However it was the opera itself, and the events that had occurred between its first two Sydney Opera House performances and this performance that made this performance even more memorable.
Although Verdi originally set the action for his opera in 5th century Italy, he had written it as a thinly veiled argument for Italy’s independence from Austria. But when Director, Davide Livermore decided to update his production to fascist Italy during the 1930’s, he could hardly have imagined how closely his production would reflect present day events in Ukraine.
The first scene in the opera is played out on a massive setting depicting a war-damaged city. Prisoners are herded on to the stage and summarily shot by Attila’s army. The murders are interrupted by Attila’s entrance on his horse, and while he is surveying this scene another group of female prisoners are herded in. Among them is Odabella, who defies the gunmen to challenge Attila.
This scene is so realistically staged, that it was shocking in 2020, but now in 2022, it was impossible not to be reminded of the unintentional similarities to the horrible events occurring daily in Ukraine.
Later in the opera there is another disturbing scene depicting Odabella’s childhood recollections of witnessing her father being murdered by a soldier on horseback, and the final Fellini-like decadent party scene in which Odabella reeks her terrible vengeance on Attila, all carefully restaged for this revival by Kate Gaul.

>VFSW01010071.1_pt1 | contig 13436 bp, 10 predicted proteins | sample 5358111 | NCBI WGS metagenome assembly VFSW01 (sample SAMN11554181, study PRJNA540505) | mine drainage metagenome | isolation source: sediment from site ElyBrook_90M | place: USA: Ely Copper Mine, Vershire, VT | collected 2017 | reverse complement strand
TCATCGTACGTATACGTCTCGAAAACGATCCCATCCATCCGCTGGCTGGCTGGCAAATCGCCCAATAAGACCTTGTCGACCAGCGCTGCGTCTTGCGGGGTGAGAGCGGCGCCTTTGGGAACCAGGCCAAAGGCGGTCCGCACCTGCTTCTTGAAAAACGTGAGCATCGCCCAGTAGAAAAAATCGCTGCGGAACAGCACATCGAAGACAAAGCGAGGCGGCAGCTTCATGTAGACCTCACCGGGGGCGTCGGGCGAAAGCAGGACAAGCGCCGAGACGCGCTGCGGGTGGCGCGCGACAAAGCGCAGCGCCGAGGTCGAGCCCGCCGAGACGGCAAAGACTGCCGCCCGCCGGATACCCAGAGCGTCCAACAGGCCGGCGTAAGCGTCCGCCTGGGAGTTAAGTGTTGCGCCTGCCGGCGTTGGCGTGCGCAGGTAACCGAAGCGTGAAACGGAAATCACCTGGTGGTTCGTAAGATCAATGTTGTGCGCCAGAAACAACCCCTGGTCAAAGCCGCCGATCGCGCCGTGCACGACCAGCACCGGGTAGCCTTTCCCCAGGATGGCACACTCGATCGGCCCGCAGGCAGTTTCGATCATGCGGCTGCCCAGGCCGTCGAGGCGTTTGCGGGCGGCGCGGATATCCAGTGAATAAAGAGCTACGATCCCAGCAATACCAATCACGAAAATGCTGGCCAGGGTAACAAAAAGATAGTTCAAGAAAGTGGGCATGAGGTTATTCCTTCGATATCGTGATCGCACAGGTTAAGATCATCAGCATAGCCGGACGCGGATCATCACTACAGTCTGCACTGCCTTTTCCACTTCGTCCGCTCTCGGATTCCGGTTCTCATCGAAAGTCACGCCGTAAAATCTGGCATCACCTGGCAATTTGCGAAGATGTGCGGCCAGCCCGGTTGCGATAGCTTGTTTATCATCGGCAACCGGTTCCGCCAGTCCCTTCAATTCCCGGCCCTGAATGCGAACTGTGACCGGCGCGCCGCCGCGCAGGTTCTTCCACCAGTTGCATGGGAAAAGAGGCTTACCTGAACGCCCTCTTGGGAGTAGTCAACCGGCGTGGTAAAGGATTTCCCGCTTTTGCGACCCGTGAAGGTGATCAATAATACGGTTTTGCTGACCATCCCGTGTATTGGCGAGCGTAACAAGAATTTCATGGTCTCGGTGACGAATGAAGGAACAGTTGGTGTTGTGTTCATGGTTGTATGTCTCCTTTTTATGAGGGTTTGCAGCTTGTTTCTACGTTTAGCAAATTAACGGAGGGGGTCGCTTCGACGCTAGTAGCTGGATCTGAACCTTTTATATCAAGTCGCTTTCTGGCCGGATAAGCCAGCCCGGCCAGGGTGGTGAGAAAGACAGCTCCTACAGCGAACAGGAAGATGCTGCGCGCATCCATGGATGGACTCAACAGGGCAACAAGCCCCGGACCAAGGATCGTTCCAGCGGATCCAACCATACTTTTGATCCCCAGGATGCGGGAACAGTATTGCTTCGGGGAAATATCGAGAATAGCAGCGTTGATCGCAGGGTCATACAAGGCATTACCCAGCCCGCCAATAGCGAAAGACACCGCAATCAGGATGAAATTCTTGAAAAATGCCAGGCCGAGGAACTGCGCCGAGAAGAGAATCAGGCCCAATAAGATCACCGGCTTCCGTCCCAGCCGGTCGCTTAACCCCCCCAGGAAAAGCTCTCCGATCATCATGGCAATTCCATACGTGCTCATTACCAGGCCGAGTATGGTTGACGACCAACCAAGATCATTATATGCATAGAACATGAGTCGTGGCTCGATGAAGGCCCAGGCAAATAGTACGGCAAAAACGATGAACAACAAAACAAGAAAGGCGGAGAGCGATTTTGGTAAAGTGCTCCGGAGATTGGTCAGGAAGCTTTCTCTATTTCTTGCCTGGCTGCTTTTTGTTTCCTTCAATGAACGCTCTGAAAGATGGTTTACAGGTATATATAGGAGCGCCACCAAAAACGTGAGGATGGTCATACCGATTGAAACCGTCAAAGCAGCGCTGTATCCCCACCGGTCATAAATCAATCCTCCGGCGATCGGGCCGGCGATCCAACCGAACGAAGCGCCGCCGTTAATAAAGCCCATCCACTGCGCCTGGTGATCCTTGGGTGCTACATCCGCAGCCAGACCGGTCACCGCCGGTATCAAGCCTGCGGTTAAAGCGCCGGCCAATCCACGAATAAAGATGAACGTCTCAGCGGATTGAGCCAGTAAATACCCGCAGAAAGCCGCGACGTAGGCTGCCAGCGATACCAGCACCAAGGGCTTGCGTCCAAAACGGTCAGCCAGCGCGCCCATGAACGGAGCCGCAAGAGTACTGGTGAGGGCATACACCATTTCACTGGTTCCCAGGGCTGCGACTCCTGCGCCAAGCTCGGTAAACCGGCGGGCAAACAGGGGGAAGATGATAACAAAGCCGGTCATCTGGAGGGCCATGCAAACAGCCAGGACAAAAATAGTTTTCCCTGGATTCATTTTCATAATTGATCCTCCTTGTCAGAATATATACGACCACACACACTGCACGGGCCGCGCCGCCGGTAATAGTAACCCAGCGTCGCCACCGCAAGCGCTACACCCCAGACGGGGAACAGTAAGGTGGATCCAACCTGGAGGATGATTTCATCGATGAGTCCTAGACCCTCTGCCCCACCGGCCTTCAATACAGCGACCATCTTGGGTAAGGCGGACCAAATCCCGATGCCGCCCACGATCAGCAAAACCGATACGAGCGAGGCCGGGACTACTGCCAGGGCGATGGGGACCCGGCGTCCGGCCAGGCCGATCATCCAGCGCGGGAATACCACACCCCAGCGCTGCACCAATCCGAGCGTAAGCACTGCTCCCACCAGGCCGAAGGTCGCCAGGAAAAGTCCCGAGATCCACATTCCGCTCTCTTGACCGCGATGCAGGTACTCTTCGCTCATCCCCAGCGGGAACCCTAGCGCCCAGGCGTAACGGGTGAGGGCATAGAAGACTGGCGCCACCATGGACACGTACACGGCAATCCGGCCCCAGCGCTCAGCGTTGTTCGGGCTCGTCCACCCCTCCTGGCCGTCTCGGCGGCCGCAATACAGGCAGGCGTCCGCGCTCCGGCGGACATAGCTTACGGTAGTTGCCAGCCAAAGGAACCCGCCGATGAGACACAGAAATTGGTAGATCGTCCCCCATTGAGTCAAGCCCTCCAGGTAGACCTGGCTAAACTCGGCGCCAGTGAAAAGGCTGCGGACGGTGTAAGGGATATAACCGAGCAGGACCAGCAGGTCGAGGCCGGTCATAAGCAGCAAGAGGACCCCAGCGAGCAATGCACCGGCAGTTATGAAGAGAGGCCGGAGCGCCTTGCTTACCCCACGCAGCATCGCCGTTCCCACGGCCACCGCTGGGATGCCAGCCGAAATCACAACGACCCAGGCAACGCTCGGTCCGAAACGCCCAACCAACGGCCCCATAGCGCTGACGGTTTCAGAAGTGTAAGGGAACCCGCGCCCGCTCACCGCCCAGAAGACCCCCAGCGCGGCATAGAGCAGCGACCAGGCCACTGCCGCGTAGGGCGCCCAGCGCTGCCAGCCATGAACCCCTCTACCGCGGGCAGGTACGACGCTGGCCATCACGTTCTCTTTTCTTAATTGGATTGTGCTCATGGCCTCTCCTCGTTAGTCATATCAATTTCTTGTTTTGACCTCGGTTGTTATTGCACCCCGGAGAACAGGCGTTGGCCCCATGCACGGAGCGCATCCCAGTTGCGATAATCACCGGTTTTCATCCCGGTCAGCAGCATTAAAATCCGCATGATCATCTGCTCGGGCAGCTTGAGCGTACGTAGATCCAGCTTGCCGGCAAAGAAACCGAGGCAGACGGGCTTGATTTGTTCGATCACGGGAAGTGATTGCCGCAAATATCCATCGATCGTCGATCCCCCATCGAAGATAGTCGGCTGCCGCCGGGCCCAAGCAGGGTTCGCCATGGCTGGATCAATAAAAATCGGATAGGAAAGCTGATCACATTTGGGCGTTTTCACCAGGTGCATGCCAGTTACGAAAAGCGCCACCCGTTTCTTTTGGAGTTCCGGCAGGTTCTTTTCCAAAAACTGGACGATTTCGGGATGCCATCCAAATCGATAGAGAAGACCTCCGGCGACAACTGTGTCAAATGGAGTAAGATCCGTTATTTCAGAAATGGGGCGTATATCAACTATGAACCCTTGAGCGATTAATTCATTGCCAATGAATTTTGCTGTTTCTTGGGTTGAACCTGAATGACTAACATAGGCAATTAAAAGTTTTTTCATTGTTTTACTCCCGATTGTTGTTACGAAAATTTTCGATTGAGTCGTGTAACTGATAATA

By sheer happenstance, I found myself sitting next to Ukrainian conductor, Vladimir Fanshil, who, with his opera singer wife, Eleanor Lyons, found themselves stranded in Australia by Covid. Ashen-faced at interval, Fanshil confided that Lyons was currently singing in Poland, and while waiting to re-join her, he was busying himself raising money to support his compatriots in the Ukraine. He was attending tonight’s performance in support of his friend, Taras Berezhansky.
“Attila” is an opera which requires massive resources both vocally and physically to stage successfully. It would be hard to think of a more appropriate opera to illustrate and celebrate Lyndon Terracini’s achievements during his tenure as Artistic Director of Opera Australia.
Aroyan of course was even more spectacular during this performance having grown in confidence between the seasons. Together, with Berezhansky, Torre and the ever-reliable Michael Honeyman, who rose to the occasion to match them every step of the way, as well as Virgilio Marino and Richard Anderson in lesser roles, this was inspired casting that would be the envy of any opera company in the world.
|Richard Anderson - Taras Berezhansky - Natalie Aroyan in "Attila"|
Together with the magnificent Opera Australia Chorus and the Opera Australia Orchestra under Andrea Battistoni, it treated its appreciative audience to an unforgettable evening of grand opera at its grandest.
It was a performance destined to live long in the memories of those who experienced it, but particularly for Lyndon Terracini, to whom the evening was dedicated, and perhaps also for Taras Berezhansky, who when taking his bows, draped himself in a Ukrainian flag; a gesture which earned tumultuous applause from the appreciative audience.
Images by Prudence Upton.
Images by Prudence Upton.
An edited version of this review first published in CITY NEWS on 1st November 2022.